Veteran Indian freestyle wrestler Satender Malik of the Indian Air Force is facing a lifetime ban for physically attacking an official during national trials for the Commonwealth Games in Birmingham. The trials took place on Tuesday at the Indira Gandhi indoor sports complex.
This is the first time a wrestler has misbehaved with an official at a WFI-sanctioned event and faced stiff penalties. Brij Bhushan Sharan Singh, WFI President, said:
“Malik was banned for life because he assaulted the referee during the national selections on Tuesday. He will not be able to participate in WFI-sanctioned competitions in the future. A life ban for Malik will be an example for others in the world. field of wrestling that they shouldn’t lose their temper.
Malik was on the sidelines in the 125kg freestyle event. However, on Tuesday, he reached the heavyweight class final against Mohit. Malik was leading 3-0 in the opening stages of the six-minute bout.
But at a crucial moment in the thrilling competition, Mohit secured two runs with a strikeout followed by a run to level the scores at 3-3.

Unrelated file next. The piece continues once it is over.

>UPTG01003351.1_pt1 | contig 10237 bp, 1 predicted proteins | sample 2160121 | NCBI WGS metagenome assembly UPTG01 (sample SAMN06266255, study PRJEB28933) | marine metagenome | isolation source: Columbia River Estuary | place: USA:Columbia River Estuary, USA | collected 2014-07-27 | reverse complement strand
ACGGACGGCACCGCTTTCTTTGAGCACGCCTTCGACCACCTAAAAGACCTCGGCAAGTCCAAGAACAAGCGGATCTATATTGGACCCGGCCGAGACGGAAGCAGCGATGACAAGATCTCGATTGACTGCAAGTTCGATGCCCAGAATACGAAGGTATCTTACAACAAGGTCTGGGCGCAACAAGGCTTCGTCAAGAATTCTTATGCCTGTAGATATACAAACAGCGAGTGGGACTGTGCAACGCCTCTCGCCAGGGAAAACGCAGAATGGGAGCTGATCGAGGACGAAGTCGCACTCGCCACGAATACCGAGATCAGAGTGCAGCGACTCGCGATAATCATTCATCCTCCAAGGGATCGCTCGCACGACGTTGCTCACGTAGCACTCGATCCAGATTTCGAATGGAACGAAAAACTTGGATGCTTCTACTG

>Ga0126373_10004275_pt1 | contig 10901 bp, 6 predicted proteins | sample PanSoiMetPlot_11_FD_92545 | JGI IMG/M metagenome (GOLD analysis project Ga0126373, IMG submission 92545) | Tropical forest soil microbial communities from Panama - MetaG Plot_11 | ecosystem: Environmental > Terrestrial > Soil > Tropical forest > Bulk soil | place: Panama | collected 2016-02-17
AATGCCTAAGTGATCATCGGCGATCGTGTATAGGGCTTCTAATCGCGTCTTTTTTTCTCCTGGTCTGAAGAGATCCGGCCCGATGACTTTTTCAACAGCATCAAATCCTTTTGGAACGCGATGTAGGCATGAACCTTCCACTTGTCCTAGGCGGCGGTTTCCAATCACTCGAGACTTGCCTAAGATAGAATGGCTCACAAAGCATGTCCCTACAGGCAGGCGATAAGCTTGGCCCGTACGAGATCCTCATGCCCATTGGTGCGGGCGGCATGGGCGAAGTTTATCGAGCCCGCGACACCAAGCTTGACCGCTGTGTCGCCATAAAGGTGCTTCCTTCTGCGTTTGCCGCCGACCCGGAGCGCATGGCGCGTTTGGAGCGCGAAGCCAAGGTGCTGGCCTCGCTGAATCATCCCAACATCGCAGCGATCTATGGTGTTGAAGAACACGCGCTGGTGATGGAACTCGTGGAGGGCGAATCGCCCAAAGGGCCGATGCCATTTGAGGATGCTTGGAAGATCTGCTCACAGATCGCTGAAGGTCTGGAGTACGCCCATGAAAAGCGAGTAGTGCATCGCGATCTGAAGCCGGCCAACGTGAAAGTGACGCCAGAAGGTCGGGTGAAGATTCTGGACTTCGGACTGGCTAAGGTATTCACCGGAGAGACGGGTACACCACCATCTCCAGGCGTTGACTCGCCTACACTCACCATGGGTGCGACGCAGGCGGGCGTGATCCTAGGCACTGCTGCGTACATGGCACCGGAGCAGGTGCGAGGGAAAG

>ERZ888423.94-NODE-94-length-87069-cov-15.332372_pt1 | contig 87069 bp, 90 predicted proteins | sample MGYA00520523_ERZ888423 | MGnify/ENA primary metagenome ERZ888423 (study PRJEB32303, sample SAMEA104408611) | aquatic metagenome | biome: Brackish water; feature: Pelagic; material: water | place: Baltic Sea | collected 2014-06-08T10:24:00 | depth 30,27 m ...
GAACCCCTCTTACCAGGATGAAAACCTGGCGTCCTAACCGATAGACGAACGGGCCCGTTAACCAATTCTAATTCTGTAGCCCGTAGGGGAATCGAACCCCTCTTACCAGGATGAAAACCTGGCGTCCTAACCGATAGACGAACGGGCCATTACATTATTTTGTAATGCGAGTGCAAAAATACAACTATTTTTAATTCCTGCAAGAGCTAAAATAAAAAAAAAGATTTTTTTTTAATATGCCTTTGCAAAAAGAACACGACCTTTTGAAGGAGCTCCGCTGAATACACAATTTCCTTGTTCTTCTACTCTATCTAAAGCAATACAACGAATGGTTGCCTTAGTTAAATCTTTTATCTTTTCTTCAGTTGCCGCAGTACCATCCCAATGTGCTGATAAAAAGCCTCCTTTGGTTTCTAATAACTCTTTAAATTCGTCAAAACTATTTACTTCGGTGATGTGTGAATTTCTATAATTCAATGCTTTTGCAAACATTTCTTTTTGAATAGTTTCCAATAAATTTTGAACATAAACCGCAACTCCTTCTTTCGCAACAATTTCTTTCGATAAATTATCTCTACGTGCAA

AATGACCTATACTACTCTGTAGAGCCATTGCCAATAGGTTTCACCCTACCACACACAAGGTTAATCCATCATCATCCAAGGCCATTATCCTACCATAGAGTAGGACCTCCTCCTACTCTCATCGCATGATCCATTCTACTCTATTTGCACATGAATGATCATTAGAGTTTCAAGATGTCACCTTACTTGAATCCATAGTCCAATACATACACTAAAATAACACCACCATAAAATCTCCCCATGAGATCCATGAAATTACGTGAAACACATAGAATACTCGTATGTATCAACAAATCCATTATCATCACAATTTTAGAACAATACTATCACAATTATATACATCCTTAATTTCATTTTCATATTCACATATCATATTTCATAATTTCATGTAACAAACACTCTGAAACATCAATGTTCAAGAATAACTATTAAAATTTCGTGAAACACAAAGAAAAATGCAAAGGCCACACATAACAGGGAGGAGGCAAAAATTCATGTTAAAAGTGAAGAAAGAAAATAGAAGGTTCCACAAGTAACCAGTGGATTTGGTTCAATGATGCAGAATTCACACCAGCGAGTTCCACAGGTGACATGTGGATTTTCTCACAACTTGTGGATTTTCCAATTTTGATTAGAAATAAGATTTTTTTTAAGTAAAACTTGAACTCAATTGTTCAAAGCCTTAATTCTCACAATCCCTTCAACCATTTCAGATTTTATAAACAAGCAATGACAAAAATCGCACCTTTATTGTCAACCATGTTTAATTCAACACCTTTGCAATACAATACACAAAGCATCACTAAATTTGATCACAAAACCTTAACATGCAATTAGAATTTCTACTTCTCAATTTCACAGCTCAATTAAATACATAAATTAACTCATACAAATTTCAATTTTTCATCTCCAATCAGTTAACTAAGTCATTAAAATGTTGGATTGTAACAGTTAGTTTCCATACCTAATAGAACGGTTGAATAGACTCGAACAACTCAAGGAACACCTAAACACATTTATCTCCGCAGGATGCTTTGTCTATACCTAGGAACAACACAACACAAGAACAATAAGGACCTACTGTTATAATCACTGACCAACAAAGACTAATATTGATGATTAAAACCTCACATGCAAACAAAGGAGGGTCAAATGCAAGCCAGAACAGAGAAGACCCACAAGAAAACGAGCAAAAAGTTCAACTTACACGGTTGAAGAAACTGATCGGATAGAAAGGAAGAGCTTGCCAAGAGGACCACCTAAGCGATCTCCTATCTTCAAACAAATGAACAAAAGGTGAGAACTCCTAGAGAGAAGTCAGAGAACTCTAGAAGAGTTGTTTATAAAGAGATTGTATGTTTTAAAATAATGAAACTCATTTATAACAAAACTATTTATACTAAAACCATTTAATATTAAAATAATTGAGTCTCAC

With time running out, Malik was at a disadvantage and his coach challenged the referee’s decision to give Mohit three in a row. The decision tipped the scales in favor of Mohit, who was on the verge of winning a ticket to the Commonwealth Games.
Since the mat umpire’s decision was challenged, video footage of the match has been reviewed by head referee Jagbir Singh. After viewing the video footage, Singh refused Malik’s trainer’s challenge and Mohit was declared the winner of the 125kg event.
Annoyed at losing his Commonwealth Games spot, Malik attacked Singh, who was officiating the 57kg final between Ravi Dahiya and Aman on the other mat. The 57kg final has also been temporarily halted.
The fight did not go well with the community of referees who officiated the national selections and they approached the president of WFI who was present on the occasion. A national level coach present during the national selections said:
“Commonwealth Games events are hotly contested, but wrestlers shouldn’t get carried away.”